The Knicks don't have much cap space to go around, as their mid-level exception will most likely go to Jeremy Lin.
They do have a $2 million bi-annual exception though. That may not be enough money to retain the league-leader in three-point shooting, as other teams with more cap space will be vying for Novak's services on the open market.
Novak made $1 million in 2012, giving the Knicks a great bang for their buck, as he quickly showed his impeccable 47 percent clip from three was not a fluke.
He's had a rough series against the Heat. That can be largely attributed to Dwyane Wade's insane close-out speed that has helped hold Novak to just nine points for the entire series.
Why is Wade so fast? It's not even fair. Novak never had a chance to put together a good series with his college teammate locking him down.
When asked if he was interested in returning to New York next season, Novak said this:
“Absolutely,” Novak told The Post yesterday. “Without a doubt. This has been a really good year. I think obviously speaking exactly where we’re at now, we’re down 0-3 and things don’t seem as good. But I feel like we’ve done good things and we’ve made big steps.”
He also said, “More than anything, I just have loved playing basketball here.”
The Knicks have numerous players other than Novak and Lin who are set to be free agents, including Landry Fields, J.R. Smith and Jared Jeffries.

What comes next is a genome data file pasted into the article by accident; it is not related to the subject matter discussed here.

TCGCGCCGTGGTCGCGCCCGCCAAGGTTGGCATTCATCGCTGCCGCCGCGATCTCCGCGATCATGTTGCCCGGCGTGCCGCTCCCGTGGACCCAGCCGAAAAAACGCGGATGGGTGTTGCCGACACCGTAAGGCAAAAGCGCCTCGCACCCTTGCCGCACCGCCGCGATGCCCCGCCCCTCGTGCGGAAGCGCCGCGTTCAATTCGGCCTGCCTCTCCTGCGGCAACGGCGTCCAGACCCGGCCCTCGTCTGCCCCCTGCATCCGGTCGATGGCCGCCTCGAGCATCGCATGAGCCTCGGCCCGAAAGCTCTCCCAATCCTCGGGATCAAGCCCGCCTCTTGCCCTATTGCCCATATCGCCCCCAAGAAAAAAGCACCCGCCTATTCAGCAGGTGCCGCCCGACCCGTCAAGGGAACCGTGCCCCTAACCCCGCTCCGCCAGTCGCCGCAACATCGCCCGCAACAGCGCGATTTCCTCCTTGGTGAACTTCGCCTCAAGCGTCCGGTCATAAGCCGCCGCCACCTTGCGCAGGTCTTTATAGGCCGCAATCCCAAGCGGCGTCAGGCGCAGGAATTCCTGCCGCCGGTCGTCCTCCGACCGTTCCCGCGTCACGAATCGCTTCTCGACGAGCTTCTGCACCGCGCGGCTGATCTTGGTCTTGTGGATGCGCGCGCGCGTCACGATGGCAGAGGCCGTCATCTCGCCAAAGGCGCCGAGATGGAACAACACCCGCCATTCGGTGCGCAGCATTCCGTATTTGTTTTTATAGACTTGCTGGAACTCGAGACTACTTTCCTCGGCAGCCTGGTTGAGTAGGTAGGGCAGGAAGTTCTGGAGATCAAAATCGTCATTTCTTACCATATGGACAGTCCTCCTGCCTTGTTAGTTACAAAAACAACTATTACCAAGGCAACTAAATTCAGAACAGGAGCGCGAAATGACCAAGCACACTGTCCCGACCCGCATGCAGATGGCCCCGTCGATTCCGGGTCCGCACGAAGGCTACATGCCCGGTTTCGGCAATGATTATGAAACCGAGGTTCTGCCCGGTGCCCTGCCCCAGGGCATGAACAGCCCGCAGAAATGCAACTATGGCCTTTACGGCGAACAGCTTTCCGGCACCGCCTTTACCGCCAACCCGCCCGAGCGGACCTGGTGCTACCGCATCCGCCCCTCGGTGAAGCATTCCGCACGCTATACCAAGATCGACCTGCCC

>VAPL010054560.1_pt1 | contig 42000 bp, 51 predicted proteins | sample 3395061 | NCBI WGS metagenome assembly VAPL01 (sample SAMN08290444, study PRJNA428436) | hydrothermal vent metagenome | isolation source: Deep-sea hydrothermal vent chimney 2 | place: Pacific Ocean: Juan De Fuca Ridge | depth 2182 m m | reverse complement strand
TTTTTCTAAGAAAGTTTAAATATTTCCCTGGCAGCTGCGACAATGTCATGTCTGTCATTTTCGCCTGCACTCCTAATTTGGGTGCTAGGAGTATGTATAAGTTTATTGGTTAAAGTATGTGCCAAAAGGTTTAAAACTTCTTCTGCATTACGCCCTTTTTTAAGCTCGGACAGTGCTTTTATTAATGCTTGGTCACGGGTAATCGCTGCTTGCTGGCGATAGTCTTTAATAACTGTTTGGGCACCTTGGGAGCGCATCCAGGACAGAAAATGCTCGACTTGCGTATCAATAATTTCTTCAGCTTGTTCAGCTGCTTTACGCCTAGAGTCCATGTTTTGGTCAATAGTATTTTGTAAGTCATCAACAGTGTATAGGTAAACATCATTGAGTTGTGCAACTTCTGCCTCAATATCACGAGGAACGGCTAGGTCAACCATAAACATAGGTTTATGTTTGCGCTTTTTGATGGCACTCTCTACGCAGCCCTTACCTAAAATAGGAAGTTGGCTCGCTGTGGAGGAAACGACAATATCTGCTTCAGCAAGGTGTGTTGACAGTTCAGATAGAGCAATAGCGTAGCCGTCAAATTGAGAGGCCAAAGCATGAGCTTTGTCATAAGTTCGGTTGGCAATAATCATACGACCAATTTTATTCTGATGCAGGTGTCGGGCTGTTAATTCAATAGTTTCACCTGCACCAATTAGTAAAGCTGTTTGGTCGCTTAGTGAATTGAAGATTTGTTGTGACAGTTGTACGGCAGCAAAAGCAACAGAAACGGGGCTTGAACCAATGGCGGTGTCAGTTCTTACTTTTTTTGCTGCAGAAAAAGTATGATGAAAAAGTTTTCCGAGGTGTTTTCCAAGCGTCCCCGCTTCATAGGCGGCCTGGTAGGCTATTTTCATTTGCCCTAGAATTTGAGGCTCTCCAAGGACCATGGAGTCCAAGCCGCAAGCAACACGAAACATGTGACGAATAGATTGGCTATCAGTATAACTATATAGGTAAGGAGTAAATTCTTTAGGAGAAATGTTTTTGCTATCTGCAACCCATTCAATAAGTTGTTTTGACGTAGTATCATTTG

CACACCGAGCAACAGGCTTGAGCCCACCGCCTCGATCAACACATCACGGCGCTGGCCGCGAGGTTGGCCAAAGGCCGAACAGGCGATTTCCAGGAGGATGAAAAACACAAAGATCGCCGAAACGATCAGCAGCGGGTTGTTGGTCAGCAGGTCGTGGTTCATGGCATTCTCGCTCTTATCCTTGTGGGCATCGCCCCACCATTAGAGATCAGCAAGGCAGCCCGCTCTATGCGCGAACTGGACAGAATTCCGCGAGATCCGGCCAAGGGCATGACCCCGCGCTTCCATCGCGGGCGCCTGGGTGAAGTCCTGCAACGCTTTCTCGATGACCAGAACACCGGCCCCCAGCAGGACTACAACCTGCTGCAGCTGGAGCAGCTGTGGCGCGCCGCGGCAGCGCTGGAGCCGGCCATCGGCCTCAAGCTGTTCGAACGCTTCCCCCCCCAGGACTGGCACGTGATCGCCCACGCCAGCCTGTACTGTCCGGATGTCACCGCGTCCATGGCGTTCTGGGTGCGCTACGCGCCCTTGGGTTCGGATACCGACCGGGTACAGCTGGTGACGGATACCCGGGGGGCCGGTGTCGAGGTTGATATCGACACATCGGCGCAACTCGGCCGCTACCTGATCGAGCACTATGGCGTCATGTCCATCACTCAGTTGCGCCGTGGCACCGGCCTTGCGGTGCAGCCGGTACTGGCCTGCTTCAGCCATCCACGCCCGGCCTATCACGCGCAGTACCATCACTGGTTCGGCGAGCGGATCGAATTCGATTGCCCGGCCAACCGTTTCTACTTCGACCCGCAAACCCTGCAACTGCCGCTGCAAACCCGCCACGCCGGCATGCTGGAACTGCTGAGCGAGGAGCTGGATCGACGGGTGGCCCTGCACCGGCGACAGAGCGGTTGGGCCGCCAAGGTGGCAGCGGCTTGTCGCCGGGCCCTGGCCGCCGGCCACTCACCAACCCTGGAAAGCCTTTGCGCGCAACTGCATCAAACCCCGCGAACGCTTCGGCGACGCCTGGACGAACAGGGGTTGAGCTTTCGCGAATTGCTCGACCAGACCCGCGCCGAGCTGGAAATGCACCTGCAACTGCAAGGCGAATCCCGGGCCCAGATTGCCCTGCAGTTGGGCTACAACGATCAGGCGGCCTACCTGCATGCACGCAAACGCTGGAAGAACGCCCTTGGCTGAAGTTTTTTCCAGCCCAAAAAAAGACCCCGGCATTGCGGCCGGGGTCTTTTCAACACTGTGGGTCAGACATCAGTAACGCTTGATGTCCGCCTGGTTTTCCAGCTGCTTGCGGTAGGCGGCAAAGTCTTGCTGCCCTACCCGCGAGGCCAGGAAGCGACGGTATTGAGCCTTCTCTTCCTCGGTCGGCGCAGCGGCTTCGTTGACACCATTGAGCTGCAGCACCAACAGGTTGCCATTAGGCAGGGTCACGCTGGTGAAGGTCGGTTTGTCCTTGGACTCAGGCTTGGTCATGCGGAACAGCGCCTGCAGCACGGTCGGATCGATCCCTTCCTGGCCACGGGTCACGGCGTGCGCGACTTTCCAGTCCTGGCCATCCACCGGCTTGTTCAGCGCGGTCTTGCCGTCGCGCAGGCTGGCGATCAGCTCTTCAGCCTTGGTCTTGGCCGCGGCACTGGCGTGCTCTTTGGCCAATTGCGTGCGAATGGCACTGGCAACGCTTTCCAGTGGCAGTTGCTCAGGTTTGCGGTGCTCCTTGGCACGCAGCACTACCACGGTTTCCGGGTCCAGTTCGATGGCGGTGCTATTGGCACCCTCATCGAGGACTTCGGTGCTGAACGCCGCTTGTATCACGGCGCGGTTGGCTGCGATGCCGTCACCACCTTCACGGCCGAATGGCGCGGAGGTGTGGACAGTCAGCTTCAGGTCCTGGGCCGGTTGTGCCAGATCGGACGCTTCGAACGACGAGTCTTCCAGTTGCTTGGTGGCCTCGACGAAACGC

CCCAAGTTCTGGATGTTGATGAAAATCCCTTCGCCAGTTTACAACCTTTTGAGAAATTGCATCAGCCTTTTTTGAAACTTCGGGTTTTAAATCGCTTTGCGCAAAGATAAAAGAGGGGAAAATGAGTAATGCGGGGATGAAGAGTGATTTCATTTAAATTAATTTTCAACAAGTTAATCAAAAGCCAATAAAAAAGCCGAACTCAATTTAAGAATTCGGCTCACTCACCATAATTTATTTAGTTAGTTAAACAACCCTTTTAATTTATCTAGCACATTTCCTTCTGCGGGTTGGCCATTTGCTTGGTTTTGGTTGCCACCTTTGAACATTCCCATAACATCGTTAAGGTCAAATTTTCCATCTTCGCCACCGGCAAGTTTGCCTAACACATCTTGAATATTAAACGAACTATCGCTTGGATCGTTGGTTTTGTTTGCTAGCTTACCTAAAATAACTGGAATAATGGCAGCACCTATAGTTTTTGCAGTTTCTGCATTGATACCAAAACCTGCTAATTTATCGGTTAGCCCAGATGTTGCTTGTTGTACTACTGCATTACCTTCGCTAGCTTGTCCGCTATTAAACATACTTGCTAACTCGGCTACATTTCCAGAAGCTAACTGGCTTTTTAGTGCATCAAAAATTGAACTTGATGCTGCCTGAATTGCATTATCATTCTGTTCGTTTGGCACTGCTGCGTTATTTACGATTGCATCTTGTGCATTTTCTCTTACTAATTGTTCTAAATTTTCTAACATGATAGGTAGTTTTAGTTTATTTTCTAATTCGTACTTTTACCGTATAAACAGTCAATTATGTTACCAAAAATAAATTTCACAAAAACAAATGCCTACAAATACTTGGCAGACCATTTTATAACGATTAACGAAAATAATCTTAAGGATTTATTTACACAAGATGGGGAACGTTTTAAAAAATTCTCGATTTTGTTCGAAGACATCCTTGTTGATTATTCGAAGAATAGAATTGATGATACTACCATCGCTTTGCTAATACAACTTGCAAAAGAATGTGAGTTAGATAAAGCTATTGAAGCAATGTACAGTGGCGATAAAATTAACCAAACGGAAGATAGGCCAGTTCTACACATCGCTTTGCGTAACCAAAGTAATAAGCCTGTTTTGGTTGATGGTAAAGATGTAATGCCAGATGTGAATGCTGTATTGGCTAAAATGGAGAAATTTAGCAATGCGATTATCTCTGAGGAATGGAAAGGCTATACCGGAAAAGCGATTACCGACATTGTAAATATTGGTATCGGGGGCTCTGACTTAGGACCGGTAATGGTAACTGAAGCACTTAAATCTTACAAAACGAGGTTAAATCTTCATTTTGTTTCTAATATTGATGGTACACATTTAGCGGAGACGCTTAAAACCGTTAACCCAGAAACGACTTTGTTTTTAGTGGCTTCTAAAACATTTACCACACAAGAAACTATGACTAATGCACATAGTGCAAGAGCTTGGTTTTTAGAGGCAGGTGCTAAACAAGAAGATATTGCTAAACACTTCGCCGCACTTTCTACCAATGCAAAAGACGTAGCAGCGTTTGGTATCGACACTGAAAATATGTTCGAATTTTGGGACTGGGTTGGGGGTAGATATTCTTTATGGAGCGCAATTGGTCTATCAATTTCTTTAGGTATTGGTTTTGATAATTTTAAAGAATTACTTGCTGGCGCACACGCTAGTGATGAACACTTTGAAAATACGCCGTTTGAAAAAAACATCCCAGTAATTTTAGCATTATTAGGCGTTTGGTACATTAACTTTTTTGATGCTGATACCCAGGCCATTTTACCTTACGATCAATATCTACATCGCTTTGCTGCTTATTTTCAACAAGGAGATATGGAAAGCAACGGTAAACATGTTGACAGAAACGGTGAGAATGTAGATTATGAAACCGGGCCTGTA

Smith will probably sign elsewhere, presumably after he demands more than he is worth from the Knicks, making the decision easy for the front office (until they watch this again).
Fields has showed signs of regression, but displays spurts of quality basketball, particularly when Carmelo Anthony is on the bench.
Jeffries is the second-best defensive specialist on the team behind Tyson Chandler, and he seriously loves playing with the Knicks. There's no way to deny that, as he stuck with the team through the Isiah Thomas years.
The three-ball is such a huge part of the game now. It can instantly start a run or end one. It's a huge part of the momentum aspect of basketball, and Novak can shoot with the best of them.
Novak's worth can't be overstated, as he has become one of the most dead-on shooters in the NBA.
With Smith's three-point shooting most likely out of the mix, the Knicks would need to make a push to sign Novak in order to spread the floor and endure continued success.
Here's the problem with that: The Knicks have a set amount that they can spend on Novak, so it's really up to him whether he wants to take a pay cut to continue playing in Madison Square Garden on a nightly basis.